The second half of my working life stretches out in front of me and I no longer feel the need to censor my words and my deeds. I am a nursing home abolitionist and, going forward, I intend to act like one.
After twelve years living with Parkinson’s in an Assisted Living facility, I’d like to report that going toe-to-toe with death has become just another fact of life. But it hasn’t. In fact, the older I get (now 64), the more I dig in with all the tenacity I can muster to stave off what I know is natural and inevitable.
It’s 11:00 PM and I write these words on my iPad while sitting in my bed at the Phoebe Ministries nursing home/rehab complex in Allentown, Penn.
Martin Bayne transfered successfully to his new nursing home. The good news is he got a private room (probably the only one in the building). Otherwise, he reports the food is terrible and the atmosphere is worse.
Martin Bayne called me from the hospital today asking if ChangingAging would help him chronicle his journey of recovery as he transitions to a nursing home to regain adequate health and mobility to return to his home at Sacred Heart Assisted Living.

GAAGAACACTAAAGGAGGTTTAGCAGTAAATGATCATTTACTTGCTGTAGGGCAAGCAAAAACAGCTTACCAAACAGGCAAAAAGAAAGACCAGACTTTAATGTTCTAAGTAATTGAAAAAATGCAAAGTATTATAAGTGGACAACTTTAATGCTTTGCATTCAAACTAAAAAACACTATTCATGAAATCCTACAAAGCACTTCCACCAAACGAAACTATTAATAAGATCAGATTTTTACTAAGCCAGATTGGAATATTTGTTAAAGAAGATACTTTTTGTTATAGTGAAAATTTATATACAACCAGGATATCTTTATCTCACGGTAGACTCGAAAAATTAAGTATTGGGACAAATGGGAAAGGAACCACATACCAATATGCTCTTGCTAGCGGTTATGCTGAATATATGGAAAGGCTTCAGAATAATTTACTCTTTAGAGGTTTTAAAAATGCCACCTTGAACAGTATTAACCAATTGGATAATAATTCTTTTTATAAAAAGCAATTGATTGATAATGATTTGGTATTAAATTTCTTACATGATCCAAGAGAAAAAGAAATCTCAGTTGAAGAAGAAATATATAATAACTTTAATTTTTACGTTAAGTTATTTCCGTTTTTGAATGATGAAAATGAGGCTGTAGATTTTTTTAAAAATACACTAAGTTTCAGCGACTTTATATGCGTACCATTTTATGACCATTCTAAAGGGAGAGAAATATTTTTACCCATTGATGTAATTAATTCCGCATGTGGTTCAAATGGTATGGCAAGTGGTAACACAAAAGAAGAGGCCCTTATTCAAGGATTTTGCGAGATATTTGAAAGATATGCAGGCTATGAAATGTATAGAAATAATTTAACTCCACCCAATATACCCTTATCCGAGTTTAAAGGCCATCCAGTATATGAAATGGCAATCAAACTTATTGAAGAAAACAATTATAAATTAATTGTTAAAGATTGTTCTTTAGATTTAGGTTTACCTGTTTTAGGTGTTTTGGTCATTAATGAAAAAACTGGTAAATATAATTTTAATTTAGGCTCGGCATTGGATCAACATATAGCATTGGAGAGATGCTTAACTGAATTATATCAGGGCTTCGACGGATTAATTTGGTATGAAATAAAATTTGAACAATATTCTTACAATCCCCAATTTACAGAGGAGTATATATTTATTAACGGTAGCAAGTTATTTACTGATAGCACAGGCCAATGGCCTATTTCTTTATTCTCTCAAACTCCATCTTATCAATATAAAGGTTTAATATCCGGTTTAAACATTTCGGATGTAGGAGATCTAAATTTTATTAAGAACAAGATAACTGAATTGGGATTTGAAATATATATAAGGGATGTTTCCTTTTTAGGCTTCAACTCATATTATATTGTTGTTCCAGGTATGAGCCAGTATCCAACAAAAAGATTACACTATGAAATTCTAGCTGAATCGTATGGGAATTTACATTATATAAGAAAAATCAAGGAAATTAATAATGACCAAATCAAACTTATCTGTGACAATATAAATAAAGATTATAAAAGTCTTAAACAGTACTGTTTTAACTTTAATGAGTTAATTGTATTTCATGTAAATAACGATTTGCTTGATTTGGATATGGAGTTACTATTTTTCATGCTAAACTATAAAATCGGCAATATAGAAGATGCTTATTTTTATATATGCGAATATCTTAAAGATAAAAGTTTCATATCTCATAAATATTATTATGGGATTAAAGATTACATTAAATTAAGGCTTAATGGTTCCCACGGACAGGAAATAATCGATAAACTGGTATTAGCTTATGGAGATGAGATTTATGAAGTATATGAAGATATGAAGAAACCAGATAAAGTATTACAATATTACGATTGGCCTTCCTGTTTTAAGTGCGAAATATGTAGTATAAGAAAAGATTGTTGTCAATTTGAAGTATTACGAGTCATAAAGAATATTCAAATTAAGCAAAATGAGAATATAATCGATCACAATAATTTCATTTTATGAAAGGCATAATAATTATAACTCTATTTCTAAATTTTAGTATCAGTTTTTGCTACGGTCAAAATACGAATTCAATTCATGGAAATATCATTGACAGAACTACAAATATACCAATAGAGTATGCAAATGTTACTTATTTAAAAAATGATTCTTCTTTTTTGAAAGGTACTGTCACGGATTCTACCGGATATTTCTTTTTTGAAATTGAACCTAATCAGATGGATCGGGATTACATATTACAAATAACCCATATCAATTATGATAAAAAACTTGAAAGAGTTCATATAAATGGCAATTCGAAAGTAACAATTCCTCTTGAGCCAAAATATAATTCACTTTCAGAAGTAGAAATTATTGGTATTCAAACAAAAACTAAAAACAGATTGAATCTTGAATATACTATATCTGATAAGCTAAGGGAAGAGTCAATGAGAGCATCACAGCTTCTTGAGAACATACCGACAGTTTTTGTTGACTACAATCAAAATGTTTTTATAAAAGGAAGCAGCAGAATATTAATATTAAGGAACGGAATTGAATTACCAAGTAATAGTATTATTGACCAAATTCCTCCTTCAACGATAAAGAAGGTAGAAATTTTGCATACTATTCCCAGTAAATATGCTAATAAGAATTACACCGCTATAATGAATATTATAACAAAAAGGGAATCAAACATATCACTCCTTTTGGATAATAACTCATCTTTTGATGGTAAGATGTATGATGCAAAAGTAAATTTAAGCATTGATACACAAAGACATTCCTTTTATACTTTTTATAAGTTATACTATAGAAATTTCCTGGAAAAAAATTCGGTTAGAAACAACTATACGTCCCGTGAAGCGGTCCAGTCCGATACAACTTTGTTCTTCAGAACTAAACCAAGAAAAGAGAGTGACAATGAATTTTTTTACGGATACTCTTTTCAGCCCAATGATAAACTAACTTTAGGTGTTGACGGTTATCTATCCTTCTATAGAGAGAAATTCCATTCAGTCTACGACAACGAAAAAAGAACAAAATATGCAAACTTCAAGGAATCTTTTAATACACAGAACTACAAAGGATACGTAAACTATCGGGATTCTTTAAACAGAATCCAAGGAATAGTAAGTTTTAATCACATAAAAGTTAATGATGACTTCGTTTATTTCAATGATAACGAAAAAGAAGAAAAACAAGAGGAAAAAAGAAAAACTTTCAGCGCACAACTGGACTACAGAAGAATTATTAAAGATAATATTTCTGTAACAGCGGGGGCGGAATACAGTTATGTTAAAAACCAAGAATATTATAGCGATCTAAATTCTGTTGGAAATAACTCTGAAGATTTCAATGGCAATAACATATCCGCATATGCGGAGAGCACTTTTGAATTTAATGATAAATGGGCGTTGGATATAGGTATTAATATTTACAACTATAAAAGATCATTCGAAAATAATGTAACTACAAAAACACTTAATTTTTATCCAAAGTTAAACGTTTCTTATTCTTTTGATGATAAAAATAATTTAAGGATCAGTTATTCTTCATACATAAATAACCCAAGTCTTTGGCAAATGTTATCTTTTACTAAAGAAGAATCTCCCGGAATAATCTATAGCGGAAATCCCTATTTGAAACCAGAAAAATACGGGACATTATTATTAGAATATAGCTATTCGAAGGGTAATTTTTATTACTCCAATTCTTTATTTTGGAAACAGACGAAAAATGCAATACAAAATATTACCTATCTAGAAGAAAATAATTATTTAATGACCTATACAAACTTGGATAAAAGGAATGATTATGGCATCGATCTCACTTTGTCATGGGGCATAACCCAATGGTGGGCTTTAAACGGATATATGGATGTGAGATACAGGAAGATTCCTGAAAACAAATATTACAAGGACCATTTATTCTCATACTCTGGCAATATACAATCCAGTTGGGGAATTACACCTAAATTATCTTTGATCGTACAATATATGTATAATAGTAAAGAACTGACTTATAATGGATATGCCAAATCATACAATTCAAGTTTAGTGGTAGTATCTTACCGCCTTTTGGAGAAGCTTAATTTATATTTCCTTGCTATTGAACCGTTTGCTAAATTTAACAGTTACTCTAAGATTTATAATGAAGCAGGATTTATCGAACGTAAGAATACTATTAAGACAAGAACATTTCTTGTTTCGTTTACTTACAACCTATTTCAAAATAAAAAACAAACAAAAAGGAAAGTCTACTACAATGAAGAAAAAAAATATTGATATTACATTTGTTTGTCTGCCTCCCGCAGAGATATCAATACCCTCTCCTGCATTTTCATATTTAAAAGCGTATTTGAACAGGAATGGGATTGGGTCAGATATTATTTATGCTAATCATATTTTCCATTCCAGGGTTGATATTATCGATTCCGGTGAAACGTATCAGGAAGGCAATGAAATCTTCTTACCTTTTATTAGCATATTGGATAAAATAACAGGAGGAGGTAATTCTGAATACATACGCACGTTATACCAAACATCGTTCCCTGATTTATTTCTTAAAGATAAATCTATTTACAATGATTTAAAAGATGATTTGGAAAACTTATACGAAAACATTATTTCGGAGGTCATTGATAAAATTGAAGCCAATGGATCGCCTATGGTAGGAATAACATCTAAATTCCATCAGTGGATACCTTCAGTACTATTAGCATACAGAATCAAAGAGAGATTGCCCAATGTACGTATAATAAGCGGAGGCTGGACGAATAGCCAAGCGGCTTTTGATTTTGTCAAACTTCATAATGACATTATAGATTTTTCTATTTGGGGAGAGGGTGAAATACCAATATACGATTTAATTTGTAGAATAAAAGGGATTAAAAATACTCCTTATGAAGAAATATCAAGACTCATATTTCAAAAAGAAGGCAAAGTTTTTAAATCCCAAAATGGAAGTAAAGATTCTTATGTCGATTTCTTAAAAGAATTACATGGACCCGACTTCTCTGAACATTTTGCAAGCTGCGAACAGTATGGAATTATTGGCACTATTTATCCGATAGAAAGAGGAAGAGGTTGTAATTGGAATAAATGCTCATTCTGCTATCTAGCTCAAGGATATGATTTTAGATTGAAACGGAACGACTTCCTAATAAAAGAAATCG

The past several years have led me farther and farther away from the pulse of activity relating to culture change in LTC. Although there is a part of me that misses being deeply involved, watching from the sidelines has given me a unique perspective on what is happening in the movement.
Here’s an idea for every residential aging facility that struggles with ambient despair that masks itself as “activity indifference” (the resident spends her entire day in her room or a chair in the main lobby avoiding activities and other residents).
A generous reading of the “Baby Boom’s” most important contribution to contemporary society is its enduring endorsement of the power of choice to create a better future.